Logan City officially becomes a Small Business Friendly Council
Published Wednesday, 22 September, 2021 at 11:40 AM
Minister for Employment and Small Business and Minister for Training and Skills Development
The Honourable Di Farmer
Small businesses in Logan are set to benefit from a new Small Business Friendly Council (SBFC) commitment made by Logan City Council today.
Minister for Employment and Small Business Di Farmer welcomed Logan to the growing list of councils that have signed up to the charter.
“Small businesses are the heart and hubs of our local communities and are crucial to our $14.2 billion COVID-19 Economic Recovery Plan,” Minister Farmer said.
“They are our families, our friends, our neighbours and they keep our communities strong.
“It’s fantastic that so many councils have committed to the small business friendly charter, with many others lining up to join them.
“By signing the Small Business Friendly Council charter, councils commit to support small businesses in their respective area and help to reduce red tape.”
City of Logan Mayor Darren Power said Logan City Council is committed to supporting local small business through its new Economic Development Strategy 2022-2027.
The Strategy includes the formation of the Mayor’s Local Job and Skills Taskforce, which will engage with local businesses to create employment opportunities.
“In addition to helping them build a resilient and sustainable workforce, Council will work closely with existing businesses across all sectors to grow the local economy and attract new customers and investment,” Cr Power said.
Queensland Small Business Commissioner, Maree Adshead, who today co-signed the SBFC Charter with Minister Farmer and Logan City Council’s Mayor Power, said the council had committed to engage, promote, and support the small businesses within their region.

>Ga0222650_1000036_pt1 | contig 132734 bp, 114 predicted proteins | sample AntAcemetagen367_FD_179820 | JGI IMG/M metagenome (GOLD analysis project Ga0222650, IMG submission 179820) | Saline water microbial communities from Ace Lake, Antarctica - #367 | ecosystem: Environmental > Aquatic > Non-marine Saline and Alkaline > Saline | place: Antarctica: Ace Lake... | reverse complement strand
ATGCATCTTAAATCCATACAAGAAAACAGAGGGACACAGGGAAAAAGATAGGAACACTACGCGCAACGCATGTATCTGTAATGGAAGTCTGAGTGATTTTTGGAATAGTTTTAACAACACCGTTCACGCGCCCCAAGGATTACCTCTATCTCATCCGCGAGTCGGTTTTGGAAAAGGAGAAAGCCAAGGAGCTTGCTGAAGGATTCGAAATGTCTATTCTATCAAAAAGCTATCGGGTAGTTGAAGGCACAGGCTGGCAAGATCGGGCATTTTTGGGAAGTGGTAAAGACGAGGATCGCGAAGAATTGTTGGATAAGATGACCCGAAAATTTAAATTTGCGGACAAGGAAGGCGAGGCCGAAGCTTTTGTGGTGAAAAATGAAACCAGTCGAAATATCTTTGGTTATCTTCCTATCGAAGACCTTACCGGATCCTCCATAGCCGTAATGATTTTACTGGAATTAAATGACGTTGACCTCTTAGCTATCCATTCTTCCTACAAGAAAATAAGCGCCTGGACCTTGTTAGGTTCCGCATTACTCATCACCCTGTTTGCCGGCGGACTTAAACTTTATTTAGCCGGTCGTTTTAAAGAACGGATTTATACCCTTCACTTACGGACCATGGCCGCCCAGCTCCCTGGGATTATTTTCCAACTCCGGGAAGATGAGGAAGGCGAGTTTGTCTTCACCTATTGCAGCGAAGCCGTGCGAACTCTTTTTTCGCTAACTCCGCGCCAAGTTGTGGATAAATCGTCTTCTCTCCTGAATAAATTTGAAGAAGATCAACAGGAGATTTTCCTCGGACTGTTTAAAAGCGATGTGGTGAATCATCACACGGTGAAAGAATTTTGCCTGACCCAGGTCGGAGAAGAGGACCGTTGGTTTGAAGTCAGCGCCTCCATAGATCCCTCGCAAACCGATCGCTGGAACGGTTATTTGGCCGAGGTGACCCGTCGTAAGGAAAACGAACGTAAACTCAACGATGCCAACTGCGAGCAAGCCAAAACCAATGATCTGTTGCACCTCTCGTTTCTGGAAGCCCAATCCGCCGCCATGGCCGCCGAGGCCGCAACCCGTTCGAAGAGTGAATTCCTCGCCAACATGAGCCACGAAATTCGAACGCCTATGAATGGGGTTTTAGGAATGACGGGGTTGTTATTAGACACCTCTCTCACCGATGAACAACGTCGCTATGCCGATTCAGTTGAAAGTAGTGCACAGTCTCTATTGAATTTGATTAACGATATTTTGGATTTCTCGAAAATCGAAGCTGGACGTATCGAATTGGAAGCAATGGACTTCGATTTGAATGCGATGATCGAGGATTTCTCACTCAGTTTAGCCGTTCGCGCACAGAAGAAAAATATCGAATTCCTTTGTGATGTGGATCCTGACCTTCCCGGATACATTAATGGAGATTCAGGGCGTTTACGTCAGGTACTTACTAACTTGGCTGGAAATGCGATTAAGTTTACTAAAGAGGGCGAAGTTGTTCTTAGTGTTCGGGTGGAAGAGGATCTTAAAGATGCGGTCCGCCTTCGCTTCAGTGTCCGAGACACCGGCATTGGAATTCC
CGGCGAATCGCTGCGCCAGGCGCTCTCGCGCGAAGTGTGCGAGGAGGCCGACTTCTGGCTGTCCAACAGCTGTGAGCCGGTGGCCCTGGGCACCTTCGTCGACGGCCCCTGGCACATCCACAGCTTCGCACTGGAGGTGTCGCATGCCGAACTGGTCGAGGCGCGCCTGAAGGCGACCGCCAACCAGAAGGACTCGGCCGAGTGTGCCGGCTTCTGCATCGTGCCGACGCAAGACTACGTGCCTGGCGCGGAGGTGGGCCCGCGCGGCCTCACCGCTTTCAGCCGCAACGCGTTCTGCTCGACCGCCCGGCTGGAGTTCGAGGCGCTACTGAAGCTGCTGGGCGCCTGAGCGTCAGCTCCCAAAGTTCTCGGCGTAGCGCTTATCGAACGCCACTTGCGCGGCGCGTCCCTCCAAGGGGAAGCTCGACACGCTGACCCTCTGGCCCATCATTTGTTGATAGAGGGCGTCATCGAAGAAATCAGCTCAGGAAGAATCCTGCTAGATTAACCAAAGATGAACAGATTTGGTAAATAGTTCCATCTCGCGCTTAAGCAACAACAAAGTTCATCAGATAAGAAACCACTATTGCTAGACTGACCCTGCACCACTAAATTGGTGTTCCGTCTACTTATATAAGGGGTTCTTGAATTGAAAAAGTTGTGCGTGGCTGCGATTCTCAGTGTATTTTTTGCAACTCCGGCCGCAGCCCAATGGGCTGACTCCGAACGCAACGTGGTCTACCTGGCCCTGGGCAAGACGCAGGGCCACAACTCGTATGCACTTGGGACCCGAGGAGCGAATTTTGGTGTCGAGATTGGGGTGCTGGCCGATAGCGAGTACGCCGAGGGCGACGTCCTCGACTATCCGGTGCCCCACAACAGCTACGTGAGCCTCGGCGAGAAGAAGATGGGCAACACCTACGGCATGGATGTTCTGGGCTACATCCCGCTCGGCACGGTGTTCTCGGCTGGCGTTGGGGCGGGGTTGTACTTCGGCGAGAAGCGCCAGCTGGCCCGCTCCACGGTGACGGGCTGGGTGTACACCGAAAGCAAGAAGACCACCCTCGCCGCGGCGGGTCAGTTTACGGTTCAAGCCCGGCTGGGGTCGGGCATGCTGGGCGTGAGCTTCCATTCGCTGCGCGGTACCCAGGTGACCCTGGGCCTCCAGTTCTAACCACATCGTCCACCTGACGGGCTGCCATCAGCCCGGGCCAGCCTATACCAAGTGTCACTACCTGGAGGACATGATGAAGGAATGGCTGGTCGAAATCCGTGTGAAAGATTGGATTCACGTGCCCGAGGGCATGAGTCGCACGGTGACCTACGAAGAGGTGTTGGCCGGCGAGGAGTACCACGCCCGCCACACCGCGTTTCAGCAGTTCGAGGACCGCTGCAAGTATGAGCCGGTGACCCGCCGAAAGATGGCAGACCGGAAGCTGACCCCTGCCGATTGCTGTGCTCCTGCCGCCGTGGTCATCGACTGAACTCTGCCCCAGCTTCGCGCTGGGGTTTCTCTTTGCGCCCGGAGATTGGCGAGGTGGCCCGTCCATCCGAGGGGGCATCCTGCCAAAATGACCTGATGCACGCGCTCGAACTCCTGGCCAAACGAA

“The signing of the SBFC charter signing has been witnessed by the three local Chambers of Commerce, which is an example of what SBFCs are all about – councils working closely with local businesses which ultimately benefits the whole community,” Ms Adshead said.
“I look forward to continuing to work with all concerned to bring real benefits to the local small business community in the Logan region.”
The Commissioner said small businesses operating in other council areas are already benefiting from their council signing the charter.
“For example, in Ipswich businesses that want to set up food trucks have gone from facing a 4–6-week process across multiple areas of council to a single form with a 24-hour turnaround, saving small businesses time and effort,” Ms Adshead said.
“This is making it easier to do small business. Other councils are following this example with their own similar processes.”
The SBFC charter has been developed by the Palaszczuk Government in conjunction with councils and aims to recognise and encourage the support of local councils to actively support small businesses to recover and build resilience following disaster and economic challenges.
There are currently 16 SBFCs across Queensland. When a council signs the SBFC charter they are pledging a commitment to:
- communicate and engage
- raise small businesses profile and capability
- support resilience and recovery
- simplify administration and regulation (red tape reduction)
- ensure fair procurement and prompt payment terms
- promote place-based activities.
Find out more about the Small Business Friendly Councils (SBFC) initiative at www.business.qld.gov.au/qsbc or by phoning 1300 312 344.
Media contact: Kate Talbot, 0439 803 211